Friendship -- fiction
Sebastian and the Balloon is a must-read for young adventurers. Our title character finds little of interest on his street full of identical houses. Gathering everything he could possibly ever need, Sebastian takes to the skies in a patchwork hot air balloon made from his grandmother's afghans and quilts.
Boy + Bot are two very different friends who share the same love of discovery. Boy encounters the robot in the woods while collecting pinecones and asks to play. "Affirmative!" the robot answers.
"In the Jingle Jangle Jungle on a cold and rainy day, four little friends found a perfect place to play."
A zebra, a lion, a moose, and a sheep find shelter in a cave, but maybe they should have first asked The Very Cranky Bear. He chases the quartet out into the storm with a "ROAR!"
"Hello, My Name Is Ruby," a small bird exclaims to anyone who will listen. She may be tiny, but Ruby makes up for her size in terms of sheer friendliness. Despite differences in size, color, and species, Ruby asks each of them if they would like to be her friends.
Sam & Dave Dig a Hole is exactly what it sounds like. Two boys start digging a massive hole to see what they might find. Such an activity is a tried and true milestone for any child explorer, but few make it as deep as this pair does.
How could a cephalopod and a buckaroo be best friends? Cowboy & Octopus follows the unlikely pair through several adventures involving seesaws, knock-knock jokes, and a whole mess o' baked beans.
Twelve-year-old Abilene Tucker jumped off the train in Manifest, Kansas, well before it officially stopped—and for good reason. Abeline was in a bit of a mood. She, who was used to criss-crossing the whole nation alongside of her beloved drifter dad Gideon, was being parked for an entire summer at the dustiest, driest town imaginable while he goes to work a railroad job in another state. In Moon Over Manifest, by Clare Vanderpoole, the year is 1938—about 20 summers since her Dad was here as a boy. The whole town, not just the lawns and the gardens, seems like it’s about to blow away in the June wind. What Abilene doesn’t realize is that this seemingly dead place is full of secrets and regrets just waiting to bubble to the surface.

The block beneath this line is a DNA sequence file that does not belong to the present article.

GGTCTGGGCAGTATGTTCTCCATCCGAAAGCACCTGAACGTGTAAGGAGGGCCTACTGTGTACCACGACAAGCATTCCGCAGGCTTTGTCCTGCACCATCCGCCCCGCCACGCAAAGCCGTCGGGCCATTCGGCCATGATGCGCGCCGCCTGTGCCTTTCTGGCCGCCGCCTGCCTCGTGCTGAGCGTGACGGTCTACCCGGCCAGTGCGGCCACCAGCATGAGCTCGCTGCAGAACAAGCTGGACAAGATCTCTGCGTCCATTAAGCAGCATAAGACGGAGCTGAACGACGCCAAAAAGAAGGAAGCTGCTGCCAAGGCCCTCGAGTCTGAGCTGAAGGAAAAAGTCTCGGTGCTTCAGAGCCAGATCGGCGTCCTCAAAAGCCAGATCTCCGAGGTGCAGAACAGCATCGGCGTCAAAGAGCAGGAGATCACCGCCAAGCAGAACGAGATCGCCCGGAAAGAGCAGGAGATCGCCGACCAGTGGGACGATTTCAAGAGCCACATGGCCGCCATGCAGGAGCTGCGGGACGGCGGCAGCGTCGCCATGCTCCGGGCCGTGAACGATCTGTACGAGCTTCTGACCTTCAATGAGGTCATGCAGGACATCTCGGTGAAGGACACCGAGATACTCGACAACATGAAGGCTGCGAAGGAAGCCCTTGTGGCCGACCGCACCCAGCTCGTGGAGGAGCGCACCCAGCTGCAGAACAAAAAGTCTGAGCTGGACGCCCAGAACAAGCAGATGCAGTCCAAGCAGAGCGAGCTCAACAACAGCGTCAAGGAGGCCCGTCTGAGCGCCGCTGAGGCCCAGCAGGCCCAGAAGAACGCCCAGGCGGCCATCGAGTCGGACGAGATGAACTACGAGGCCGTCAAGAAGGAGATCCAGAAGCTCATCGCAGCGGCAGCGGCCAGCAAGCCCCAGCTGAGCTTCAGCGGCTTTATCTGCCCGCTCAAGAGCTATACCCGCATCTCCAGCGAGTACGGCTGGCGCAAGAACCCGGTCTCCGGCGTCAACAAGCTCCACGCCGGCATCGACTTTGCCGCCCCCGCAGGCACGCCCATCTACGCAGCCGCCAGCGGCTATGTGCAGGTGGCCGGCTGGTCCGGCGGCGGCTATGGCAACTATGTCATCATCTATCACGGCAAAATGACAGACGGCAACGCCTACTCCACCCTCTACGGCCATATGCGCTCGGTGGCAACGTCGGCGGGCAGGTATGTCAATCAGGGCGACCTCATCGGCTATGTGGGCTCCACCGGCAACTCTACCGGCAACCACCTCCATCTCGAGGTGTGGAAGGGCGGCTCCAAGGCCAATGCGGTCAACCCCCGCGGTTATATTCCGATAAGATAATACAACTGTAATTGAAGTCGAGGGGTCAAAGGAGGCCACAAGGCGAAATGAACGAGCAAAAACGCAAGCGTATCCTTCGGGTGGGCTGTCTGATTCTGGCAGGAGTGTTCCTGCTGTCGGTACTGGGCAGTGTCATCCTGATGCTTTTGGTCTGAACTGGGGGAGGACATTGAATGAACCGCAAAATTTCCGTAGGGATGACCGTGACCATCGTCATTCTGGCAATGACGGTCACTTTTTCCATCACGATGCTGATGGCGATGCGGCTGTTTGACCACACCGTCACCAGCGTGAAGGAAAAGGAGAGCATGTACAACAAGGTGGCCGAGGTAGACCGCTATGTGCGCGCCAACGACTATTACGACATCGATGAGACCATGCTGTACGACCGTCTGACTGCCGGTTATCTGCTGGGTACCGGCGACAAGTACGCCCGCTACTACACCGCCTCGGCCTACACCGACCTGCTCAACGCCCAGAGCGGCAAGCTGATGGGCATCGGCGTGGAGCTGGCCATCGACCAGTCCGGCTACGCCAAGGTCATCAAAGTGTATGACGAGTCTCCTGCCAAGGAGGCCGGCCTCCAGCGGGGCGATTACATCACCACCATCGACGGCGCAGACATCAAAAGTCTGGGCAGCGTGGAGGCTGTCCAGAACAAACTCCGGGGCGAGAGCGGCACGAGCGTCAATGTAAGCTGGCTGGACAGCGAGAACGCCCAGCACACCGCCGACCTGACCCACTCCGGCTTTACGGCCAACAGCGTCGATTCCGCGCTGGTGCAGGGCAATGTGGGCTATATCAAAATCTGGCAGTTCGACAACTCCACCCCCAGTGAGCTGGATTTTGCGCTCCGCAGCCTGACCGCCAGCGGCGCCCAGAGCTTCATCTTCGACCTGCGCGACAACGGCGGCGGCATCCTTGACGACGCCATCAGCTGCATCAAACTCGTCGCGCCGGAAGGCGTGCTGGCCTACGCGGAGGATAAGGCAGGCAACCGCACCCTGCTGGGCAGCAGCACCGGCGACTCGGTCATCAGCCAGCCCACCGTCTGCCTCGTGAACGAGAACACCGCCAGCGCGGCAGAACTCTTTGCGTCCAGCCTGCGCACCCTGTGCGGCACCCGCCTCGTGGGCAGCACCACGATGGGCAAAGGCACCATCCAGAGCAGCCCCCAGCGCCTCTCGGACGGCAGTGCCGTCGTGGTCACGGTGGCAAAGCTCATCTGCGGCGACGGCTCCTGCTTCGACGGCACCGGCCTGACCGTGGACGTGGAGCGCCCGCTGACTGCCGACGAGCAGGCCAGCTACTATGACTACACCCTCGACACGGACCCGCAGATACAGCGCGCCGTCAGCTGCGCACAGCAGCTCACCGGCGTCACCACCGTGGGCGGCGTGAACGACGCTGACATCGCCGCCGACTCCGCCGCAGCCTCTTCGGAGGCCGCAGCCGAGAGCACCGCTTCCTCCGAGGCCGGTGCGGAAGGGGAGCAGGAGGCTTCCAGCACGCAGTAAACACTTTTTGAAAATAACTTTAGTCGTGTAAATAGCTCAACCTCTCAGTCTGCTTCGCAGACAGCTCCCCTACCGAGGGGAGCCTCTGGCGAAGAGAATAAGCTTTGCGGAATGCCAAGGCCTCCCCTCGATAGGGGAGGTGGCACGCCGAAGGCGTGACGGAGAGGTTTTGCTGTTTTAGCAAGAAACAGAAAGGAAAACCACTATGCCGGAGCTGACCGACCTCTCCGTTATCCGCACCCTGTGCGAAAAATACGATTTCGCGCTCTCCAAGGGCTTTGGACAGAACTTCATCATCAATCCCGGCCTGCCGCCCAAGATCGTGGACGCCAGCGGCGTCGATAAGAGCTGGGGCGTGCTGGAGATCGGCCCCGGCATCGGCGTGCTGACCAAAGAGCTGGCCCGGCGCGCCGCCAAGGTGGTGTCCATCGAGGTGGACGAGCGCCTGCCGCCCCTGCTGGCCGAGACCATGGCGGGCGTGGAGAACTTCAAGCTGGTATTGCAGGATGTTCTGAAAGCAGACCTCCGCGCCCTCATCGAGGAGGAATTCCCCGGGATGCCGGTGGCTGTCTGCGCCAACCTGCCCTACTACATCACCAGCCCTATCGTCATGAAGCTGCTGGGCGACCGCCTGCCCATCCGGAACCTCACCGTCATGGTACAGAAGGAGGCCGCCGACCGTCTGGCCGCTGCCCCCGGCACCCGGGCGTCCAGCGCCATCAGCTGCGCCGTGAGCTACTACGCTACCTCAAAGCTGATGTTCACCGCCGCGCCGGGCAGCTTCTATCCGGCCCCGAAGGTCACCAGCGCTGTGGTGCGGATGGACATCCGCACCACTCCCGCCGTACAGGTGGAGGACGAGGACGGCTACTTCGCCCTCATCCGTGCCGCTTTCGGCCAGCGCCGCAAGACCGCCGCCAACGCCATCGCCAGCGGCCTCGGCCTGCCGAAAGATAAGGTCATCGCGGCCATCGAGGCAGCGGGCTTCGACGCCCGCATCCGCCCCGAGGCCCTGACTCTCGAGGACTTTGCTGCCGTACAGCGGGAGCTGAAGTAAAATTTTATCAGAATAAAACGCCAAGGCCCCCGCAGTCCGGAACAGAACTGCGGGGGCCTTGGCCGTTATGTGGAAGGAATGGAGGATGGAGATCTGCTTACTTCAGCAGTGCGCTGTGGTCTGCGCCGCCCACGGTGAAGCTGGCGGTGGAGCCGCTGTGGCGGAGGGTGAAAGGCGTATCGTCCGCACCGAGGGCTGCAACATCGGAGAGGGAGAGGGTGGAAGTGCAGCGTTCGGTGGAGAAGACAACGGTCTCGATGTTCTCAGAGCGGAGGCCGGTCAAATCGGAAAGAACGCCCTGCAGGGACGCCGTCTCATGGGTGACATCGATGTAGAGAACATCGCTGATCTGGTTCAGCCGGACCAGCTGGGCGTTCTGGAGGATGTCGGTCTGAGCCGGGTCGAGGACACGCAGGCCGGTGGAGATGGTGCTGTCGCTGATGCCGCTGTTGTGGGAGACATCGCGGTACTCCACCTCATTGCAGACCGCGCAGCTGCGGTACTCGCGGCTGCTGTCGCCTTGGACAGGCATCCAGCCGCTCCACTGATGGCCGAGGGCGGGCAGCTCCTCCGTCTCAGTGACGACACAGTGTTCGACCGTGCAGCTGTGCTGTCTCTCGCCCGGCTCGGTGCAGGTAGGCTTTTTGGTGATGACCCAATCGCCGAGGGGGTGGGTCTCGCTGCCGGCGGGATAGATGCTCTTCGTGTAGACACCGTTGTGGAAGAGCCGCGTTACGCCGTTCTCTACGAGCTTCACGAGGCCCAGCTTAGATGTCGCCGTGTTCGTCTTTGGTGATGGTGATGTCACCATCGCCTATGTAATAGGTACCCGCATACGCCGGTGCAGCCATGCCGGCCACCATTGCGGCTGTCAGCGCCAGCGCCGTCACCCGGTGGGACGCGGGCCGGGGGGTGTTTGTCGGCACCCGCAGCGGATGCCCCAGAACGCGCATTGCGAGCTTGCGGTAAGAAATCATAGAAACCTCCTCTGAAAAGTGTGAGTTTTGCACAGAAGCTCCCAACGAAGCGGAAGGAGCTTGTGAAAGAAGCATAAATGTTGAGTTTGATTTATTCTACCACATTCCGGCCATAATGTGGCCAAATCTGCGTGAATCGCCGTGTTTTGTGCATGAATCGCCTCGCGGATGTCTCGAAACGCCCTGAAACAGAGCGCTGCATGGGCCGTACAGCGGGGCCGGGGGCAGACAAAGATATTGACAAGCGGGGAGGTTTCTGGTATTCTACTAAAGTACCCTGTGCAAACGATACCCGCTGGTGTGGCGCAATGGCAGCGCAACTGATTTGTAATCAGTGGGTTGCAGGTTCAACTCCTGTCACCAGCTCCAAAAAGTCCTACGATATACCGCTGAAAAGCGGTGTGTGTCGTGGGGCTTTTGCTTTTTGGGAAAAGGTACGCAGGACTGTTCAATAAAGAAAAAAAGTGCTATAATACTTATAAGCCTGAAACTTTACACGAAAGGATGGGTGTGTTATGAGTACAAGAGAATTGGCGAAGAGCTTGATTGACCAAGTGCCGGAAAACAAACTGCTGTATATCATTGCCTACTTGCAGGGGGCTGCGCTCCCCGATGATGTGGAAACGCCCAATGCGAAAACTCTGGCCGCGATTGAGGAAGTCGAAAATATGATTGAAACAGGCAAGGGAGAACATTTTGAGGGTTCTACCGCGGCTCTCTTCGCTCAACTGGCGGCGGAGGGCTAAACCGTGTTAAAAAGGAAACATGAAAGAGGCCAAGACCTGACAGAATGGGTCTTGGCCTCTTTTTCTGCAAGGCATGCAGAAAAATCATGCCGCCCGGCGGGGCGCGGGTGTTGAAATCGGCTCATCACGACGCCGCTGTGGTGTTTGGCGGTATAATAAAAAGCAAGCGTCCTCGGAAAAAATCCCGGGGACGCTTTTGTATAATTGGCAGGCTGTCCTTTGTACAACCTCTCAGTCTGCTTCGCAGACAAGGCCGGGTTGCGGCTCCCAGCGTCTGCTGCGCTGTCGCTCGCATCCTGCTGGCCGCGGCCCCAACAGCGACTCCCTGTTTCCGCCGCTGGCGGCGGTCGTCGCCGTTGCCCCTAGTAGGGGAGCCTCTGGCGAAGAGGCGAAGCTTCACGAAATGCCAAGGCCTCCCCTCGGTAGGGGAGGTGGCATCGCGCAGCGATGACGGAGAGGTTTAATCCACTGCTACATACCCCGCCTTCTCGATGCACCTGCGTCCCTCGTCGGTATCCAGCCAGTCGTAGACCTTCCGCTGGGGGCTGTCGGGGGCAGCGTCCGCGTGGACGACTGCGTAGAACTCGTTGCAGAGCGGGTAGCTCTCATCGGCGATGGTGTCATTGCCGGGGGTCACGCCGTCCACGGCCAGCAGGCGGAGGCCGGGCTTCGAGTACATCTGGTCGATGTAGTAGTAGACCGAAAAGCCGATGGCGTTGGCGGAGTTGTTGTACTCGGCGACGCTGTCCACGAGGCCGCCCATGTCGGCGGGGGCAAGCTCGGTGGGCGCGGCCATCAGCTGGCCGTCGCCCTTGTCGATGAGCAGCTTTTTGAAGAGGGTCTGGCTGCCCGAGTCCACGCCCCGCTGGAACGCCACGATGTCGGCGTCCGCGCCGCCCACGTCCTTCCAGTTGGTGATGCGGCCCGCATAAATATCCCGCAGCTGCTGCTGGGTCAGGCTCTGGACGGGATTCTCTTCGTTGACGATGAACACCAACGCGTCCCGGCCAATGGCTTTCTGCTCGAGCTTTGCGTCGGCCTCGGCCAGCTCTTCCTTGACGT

Maybe it’s just me or possibly it’s a baby boomer thing, but does anyone else agree there’s something about our culture that dictates we be the best at whatever we try—parenting, our profession, chosen hobbies, etc.? Mediocrity just doesn’t cut it. Imagine then, the pressure to excel if you’ve graduated from an Ivy League school. In Deborah Copaken Kogan’s latest offering, The Red Book, Harvard alumni come together for their 20th reunion, a gathering which portends to be an event to remember.
Published every five years, The Red Book is a much-anticipated volume, updating former Harvard classmates with coveted facts about fellow alumni—mates, offspring, jobs, accomplishments, etc. The book provides not only information, but also a means for comparing oneself to one’s peers. With those facts in hand, graduates arrive at the reunion either solo or with families in tow. Let the games begin.
What would you do if you discovered that you could read other people’s thoughts?
It’s not bad enough that Callie Anderson has to get glasses just before the start of middle school, but they are the ugliest glasses she has ever seen. Yet those huge, geeky lenses and fat black frames hide a secret. These glasses show Callie what other people are thinking. Maybe they will actually help her. And she can use all of the help she can get. She’s lost in math and Spanish classes. Her best friend seems to be drifting away. And her parents’ marriage is falling apart. But can Callie follow the eye doctor’s instructions and learn to use the glasses wisely?
A nubile co-ed is missing from the same small, rural Mississippi town where another young woman had disappeared twenty-five years earlier—the mystery unsolved, her body never found. So begins Tom Franklin’s stellar novel, Crooked Letter, Crooked Letter.
Socially-awkward Larry Ott was 16 years old when Cindy Walker, both beautiful and popular, asked him out on a date. That momentous occasion—at least through Larry’s eyes—was the point when his young life began a downward slide from which it would not recover. Walker was never seen again. Although no evidence was ever found connecting him to the girl’s disappearance, the townspeople unanimously convicted Larry without the benefit of any trial. Shunned and taunted, he became the local pariah.